The logo for Abura-ya, a new pop-up restaurant in downtown Oakland, riffs on the Ramones’ iconic band logo, replacing the bald eagle in the punk quartet’s reimagined Presidential Seal with a fierce-looking rooster — a skull-and-crossbones bottle (of poison? hot sauce?) in one talon and a chef’s knife in the other. “Domo Arigato,” a scroll in the bird’s mouth reads. “This place is bad-ass” is the obvious subtext.
For the past three months, Abura-ya has taken over Garden House, a casual lunchtime salad spot, four nights a week. The pop-up, whose name means “oil shop” in Japanese, specializes in the Japanese-style fried chicken known as karaage. The restaurant is a collaboration between chef Adachi Hiroyuki, Angelo Hernandez (Hiroyuki’s right-hand man in the kitchen), and Rodrigo de la Raza.
On nights when Abura-ya is in the house, the place has something of a punk-rock vibe — boisterous, free-form, vaguely anti-establishment. (Hiroyuki, in fact, plays bass for a couple of punk bands.) Like any proper pop-up, the restaurant makes the most of a jury-rigged kitchen setup — two small table-top deep-fryers, a flat-top griddle, and big buckets of sauce lined up on the counter. The menu, by necessity, is limited — karaage, rice balls, and maybe a dozen izakaya-style side dishes that vary from day to day.
Most likely you’ve come for the karaage. The chicken — boneless, skinless thighs cut into large chunks — is marinated overnight in shio koji (a fermented rice product prized for its tenderizing properties), then dredged in cornstarch. The chicken gets fried twice — first at a lower temperature so that the residual heat slowly cooks the meat after it’s removed from the hot oil, then flash-fried to crisp it up.
Plenty of Japanese restaurants serve karaage, though few versions are this good: moist and flavorful, with a thin exterior crust that maintains its crunch even after being drenched in sauce. But what really distinguishes Abura-ya is the fact that you can order the chicken in a whopping eight different flavors, both wet (i.e., with sauce) and dry. You can get a different flavor for every four pieces of chicken you order.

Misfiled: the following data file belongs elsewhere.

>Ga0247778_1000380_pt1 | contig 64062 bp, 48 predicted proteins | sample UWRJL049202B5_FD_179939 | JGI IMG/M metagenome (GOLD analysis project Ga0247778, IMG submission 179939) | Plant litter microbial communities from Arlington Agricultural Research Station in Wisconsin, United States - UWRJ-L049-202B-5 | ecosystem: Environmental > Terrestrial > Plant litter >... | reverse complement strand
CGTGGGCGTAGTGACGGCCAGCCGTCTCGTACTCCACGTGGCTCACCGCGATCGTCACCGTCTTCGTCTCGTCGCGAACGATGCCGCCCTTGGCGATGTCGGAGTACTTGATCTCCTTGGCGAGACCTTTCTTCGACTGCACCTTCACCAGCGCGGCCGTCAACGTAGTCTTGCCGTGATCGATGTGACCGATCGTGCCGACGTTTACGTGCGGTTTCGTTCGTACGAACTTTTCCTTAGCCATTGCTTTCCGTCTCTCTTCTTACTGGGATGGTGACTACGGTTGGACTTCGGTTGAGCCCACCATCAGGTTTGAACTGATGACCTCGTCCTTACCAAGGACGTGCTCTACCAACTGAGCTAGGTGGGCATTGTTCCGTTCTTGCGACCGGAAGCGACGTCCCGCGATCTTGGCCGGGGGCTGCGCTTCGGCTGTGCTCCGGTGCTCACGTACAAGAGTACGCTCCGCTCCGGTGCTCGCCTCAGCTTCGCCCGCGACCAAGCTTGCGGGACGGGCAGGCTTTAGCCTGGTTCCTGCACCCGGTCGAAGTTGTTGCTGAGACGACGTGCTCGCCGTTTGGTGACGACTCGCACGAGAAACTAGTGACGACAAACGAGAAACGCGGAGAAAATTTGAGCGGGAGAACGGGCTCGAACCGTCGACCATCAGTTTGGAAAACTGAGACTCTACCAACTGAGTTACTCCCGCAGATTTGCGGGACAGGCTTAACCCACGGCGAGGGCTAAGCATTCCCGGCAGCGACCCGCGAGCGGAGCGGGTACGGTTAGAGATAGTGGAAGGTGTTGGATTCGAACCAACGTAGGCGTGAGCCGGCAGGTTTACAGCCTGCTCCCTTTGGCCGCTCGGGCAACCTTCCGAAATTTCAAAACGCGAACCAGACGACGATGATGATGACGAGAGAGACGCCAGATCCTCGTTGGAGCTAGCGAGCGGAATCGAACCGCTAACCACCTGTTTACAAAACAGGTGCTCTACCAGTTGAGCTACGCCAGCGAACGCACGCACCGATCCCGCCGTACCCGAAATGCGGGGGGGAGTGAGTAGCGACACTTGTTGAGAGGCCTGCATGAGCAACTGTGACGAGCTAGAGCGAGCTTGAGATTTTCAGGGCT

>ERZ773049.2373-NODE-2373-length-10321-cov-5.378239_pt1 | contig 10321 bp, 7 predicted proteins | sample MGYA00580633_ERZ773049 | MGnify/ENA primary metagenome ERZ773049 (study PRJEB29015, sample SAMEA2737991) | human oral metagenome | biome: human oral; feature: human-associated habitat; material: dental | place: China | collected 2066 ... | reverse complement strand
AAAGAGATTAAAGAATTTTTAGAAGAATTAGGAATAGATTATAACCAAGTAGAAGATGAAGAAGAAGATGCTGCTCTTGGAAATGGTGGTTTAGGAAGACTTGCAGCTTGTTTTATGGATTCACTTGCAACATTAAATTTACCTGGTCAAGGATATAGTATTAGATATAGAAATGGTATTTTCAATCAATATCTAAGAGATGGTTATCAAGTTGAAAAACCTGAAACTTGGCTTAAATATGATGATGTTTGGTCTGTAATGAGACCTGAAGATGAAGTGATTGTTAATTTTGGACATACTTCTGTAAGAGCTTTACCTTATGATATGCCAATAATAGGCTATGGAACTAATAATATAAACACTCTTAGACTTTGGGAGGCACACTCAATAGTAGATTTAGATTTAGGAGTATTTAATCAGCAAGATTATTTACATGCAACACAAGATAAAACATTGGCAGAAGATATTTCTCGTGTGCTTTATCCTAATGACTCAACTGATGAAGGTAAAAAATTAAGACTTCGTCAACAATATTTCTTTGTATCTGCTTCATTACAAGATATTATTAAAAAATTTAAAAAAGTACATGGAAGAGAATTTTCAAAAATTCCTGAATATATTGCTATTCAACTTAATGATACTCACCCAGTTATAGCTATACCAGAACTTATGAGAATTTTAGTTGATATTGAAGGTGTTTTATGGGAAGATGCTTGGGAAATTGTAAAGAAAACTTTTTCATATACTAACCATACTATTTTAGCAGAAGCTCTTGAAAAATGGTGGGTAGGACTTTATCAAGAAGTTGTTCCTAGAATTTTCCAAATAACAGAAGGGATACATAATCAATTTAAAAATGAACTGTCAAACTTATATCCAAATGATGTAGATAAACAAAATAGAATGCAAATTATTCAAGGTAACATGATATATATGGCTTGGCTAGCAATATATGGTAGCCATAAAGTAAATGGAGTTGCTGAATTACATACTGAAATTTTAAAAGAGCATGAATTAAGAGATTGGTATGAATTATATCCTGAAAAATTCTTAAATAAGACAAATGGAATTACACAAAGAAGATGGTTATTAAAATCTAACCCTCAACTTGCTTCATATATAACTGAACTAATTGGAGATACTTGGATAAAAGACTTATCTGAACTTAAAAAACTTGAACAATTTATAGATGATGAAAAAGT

It’s hard to pick a favorite. Among the “wet” flavors, I loved the sweet-and-spicy kick of the Japanese barbecue sauce — an amped-up, Sriracha-spiked tonkatsu sauce whose pleasures were similar to those of superior Buffalo wings. And even though bad Americanized Japanese restaurants have ruined teriyaki sauce for me, Abura-ya’s agave-ginger teriyaki — made without sugar or corn syrup — proved to be its redemption: balanced, barely sweet, and thoroughly non-goopy.
The “dry” options included a deeply savory garlic miso and a couple of flavors that feature spice blends supplied by Umami Mart, the Japanese bar and kitchen shop. The “umami salt” is a blend of dried shiitakes, Korean black garlic, and sea salt, plus dried kelp that Hiroyuki adds for an even bigger umami jolt. It’s basically all-natural MSG, and chicken seasoned with it is just as addictive as that characterization would suggest.